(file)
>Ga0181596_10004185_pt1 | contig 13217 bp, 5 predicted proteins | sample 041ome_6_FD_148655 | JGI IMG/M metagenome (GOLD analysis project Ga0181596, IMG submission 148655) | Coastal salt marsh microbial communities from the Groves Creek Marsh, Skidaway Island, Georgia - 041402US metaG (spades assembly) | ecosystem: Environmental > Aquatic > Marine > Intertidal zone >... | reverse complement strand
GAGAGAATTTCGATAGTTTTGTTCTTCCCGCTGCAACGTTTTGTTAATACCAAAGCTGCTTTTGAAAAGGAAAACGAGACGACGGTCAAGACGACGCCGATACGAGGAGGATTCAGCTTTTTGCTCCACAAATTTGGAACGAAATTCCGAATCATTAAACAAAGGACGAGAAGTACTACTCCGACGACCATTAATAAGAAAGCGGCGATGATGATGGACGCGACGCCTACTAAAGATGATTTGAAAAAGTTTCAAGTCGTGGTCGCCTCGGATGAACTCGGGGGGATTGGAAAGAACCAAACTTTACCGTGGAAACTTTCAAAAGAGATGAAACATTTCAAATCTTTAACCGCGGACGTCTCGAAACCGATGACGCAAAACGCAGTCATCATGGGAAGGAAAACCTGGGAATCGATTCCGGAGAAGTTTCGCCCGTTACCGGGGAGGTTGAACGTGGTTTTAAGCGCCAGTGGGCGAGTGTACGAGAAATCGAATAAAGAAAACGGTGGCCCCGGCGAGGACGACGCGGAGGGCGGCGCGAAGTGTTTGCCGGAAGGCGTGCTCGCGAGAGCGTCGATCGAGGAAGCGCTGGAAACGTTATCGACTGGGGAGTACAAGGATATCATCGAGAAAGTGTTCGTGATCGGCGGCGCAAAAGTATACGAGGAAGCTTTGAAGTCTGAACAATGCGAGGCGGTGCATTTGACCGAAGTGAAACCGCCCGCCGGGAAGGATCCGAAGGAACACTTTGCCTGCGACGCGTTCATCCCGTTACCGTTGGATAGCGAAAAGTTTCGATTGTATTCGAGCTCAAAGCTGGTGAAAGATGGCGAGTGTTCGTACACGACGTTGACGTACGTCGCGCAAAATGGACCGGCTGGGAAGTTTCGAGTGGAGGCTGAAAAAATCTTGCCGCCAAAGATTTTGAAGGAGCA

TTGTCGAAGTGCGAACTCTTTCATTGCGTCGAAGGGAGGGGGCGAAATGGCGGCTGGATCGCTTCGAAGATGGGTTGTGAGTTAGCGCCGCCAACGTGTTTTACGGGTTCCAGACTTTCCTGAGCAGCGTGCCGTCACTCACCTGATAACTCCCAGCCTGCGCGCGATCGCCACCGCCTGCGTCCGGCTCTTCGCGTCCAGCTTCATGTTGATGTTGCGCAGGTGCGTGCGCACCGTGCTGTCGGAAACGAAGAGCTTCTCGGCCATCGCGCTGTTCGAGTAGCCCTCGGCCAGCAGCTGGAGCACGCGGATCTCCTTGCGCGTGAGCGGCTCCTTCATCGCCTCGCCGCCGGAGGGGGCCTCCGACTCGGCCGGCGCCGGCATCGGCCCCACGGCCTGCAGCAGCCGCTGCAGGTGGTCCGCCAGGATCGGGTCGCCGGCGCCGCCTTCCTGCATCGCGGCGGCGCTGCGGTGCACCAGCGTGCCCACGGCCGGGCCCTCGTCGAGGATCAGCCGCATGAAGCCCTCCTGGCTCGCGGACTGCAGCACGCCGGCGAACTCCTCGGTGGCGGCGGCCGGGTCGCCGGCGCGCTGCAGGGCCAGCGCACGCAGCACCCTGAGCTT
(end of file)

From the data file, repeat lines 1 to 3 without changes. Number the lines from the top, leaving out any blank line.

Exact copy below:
>Ga0181596_10004185_pt1 | contig 13217 bp, 5 predicted proteins | sample 041ome_6_FD_148655 | JGI IMG/M metagenome (GOLD analysis project Ga0181596, IMG submission 148655) | Coastal salt marsh microbial communities from the Groves Creek Marsh, Skidaway Island, Georgia - 041402US metaG (spades assembly) | ecosystem: Environmental > Aquatic > Marine > Intertidal zone >... | reverse complement strand
GAGAGAATTTCGATAGTTTTGTTCTTCCCGCTGCAACGTTTTGTTAATACCAAAGCTGCTTTTGAAAAGGAAAACGAGACGACGGTCAAGACGACGCCGATACGAGGAGGATTCAGCTTTTTGCTCCACAAATTTGGAACGAAATTCCGAATCATTAAACAAAGGACGAGAAGTACTACTCCGACGACCATTAATAAGAAAGCGGCGATGATGATGGACGCGACGCCTACTAAAGATGATTTGAAAAAGTTTCAAGTCGTGGTCGCCTCGGATGAACTCGGGGGGATTGGAAAGAACCAAACTTTACCGTGGAAACTTTCAAAAGAGATGAAACATTTCAAATCTTTAACCGCGGACGTCTCGAAACCGATGACGCAAAACGCAGTCATCATGGGAAGGAAAACCTGGGAATCGATTCCGGAGAAGTTTCGCCCGTTACCGGGGAGGTTGAACGTGGTTTTAAGCGCCAGTGGGCGAGTGTACGAGAAATCGAATAAAGAAAACGGTGGCCCCGGCGAGGACGACGCGGAGGGCGGCGCGAAGTGTTTGCCGGAAGGCGTGCTCGCGAGAGCGTCGATCGAGGAAGCGCTGGAAACGTTATCGACTGGGGAGTACAAGGATATCATCGAGAAAGTGTTCGTGATCGGCGGCGCAAAAGTATACGAGGAAGCTTTGAAGTCTGAACAATGCGAGGCGGTGCATTTGACCGAAGTGAAACCGCCCGCCGGGAAGGATCCGAAGGAACACTTTGCCTGCGACGCGTTCATCCCGTTACCGTTGGATAGCGAAAAGTTTCGATTGTATTCGAGCTCAAAGCTGGTGAAAGATGGCGAGTGTTCGTACACGACGTTGACGTACGTCGCGCAAAATGGACCGGCTGGGAAGTTTCGAGTGGAGGCTGAAAAAATCTTGCCGCCAAAGATTTTGAAGGAGCA

TTGTCGAAGTGCGAACTCTTTCATTGCGTCGAAGGGAGGGGGCGAAATGGCGGCTGGATCGCTTCGAAGATGGGTTGTGAGTTAGCGCCGCCAACGTGTTTTACGGGTTCCAGACTTTCCTGAGCAGCGTGCCGTCACTCACCTGATAACTCCCAGCCTGCGCGCGATCGCCACCGCCTGCGTCCGGCTCTTCGCGTCCAGCTTCATGTTGATGTTGCGCAGGTGCGTGCGCACCGTGCTGTCGGAAACGAAGAGCTTCTCGGCCATCGCGCTGTTCGAGTAGCCCTCGGCCAGCAGCTGGAGCACGCGGATCTCCTTGCGCGTGAGCGGCTCCTTCATCGCCTCGCCGCCGGAGGGGGCCTCCGACTCGGCCGGCGCCGGCATCGGCCCCACGGCCTGCAGCAGCCGCTGCAGGTGGTCCGCCAGGATCGGGTCGCCGGCGCCGCCTTCCTGCATCGCGGCGGCGCTGCGGTGCACCAGCGTGCCCACGGCCGGGCCCTCGTCGAGGATCAGCCGCATGAAGCCCTCCTGGCTCGCGGACTGCAGCACGCCGGCGAACTCCTCGGTGGCGGCGGCCGGGTCGCCGGCGCGCTGCAGGGCCAGCGCACGCAGCACCCTGAGCTT